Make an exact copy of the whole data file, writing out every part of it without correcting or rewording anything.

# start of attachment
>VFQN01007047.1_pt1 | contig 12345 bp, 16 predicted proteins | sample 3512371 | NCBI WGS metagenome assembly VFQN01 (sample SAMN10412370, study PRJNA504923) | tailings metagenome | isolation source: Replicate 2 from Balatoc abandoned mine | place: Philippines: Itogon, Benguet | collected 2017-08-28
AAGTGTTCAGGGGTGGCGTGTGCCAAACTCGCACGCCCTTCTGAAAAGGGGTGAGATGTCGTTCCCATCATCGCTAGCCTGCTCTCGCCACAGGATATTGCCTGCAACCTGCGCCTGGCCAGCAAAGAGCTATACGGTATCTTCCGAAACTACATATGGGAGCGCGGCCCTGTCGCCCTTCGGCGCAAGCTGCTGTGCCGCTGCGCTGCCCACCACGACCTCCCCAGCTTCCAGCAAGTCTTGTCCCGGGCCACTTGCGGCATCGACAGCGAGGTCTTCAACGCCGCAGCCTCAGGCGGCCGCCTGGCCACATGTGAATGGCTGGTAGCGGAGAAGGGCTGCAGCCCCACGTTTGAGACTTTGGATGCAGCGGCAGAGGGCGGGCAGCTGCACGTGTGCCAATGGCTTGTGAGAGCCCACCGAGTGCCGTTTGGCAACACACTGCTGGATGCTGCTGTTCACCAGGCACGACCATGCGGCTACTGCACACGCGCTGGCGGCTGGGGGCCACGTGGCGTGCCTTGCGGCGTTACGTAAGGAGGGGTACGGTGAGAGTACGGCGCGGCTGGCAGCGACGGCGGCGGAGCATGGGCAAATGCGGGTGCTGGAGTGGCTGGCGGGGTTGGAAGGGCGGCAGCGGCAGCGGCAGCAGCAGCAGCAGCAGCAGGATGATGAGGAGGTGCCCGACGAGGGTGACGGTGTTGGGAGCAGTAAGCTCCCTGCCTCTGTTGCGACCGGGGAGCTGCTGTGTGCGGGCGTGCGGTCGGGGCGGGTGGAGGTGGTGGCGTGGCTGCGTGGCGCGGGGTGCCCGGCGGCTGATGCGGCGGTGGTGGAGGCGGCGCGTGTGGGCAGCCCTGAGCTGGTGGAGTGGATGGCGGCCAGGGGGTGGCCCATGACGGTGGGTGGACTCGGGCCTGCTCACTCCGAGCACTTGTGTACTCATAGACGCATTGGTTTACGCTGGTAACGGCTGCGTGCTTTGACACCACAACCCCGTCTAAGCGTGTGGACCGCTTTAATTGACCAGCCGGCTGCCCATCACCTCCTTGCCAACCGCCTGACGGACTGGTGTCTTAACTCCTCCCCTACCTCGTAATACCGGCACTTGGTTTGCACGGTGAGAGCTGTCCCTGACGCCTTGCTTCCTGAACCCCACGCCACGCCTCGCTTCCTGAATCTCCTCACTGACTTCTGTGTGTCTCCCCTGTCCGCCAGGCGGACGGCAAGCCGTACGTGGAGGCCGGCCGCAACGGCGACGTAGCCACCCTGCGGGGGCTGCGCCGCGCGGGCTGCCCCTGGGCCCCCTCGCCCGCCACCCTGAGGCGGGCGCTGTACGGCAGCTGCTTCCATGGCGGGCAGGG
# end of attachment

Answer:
>VFQN01007047.1_pt1 | contig 12345 bp, 16 predicted proteins | sample 3512371 | NCBI WGS metagenome assembly VFQN01 (sample SAMN10412370, study PRJNA504923) | tailings metagenome | isolation source: Replicate 2 from Balatoc abandoned mine | place: Philippines: Itogon, Benguet | collected 2017-08-28
AAGTGTTCAGGGGTGGCGTGTGCCAAACTCGCACGCCCTTCTGAAAAGGGGTGAGATGTCGTTCCCATCATCGCTAGCCTGCTCTCGCCACAGGATATTGCCTGCAACCTGCGCCTGGCCAGCAAAGAGCTATACGGTATCTTCCGAAACTACATATGGGAGCGCGGCCCTGTCGCCCTTCGGCGCAAGCTGCTGTGCCGCTGCGCTGCCCACCACGACCTCCCCAGCTTCCAGCAAGTCTTGTCCCGGGCCACTTGCGGCATCGACAGCGAGGTCTTCAACGCCGCAGCCTCAGGCGGCCGCCTGGCCACATGTGAATGGCTGGTAGCGGAGAAGGGCTGCAGCCCCACGTTTGAGACTTTGGATGCAGCGGCAGAGGGCGGGCAGCTGCACGTGTGCCAATGGCTTGTGAGAGCCCACCGAGTGCCGTTTGGCAACACACTGCTGGATGCTGCTGTTCACCAGGCACGACCATGCGGCTACTGCACACGCGCTGGCGGCTGGGGGCCACGTGGCGTGCCTTGCGGCGTTACGTAAGGAGGGGTACGGTGAGAGTACGGCGCGGCTGGCAGCGACGGCGGCGGAGCATGGGCAAATGCGGGTGCTGGAGTGGCTGGCGGGGTTGGAAGGGCGGCAGCGGCAGCGGCAGCAGCAGCAGCAGCAGCAGGATGATGAGGAGGTGCCCGACGAGGGTGACGGTGTTGGGAGCAGTAAGCTCCCTGCCTCTGTTGCGACCGGGGAGCTGCTGTGTGCGGGCGTGCGGTCGGGGCGGGTGGAGGTGGTGGCGTGGCTGCGTGGCGCGGGGTGCCCGGCGGCTGATGCGGCGGTGGTGGAGGCGGCGCGTGTGGGCAGCCCTGAGCTGGTGGAGTGGATGGCGGCCAGGGGGTGGCCCATGACGGTGGGTGGACTCGGGCCTGCTCACTCCGAGCACTTGTGTACTCATAGACGCATTGGTTTACGCTGGTAACGGCTGCGTGCTTTGACACCACAACCCCGTCTAAGCGTGTGGACCGCTTTAATTGACCAGCCGGCTGCCCATCACCTCCTTGCCAACCGCCTGACGGACTGGTGTCTTAACTCCTCCCCTACCTCGTAATACCGGCACTTGGTTTGCACGGTGAGAGCTGTCCCTGACGCCTTGCTTCCTGAACCCCACGCCACGCCTCGCTTCCTGAATCTCCTCACTGACTTCTGTGTGTCTCCCCTGTCCGCCAGGCGGACGGCAAGCCGTACGTGGAGGCCGGCCGCAACGGCGACGTAGCCACCCTGCGGGGGCTGCGCCGCGCGGGCTGCCCCTGGGCCCCCTCGCCCGCCACCCTGAGGCGGGCGCTGTACGGCAGCTGCTTCCATGGCGGGCAGGG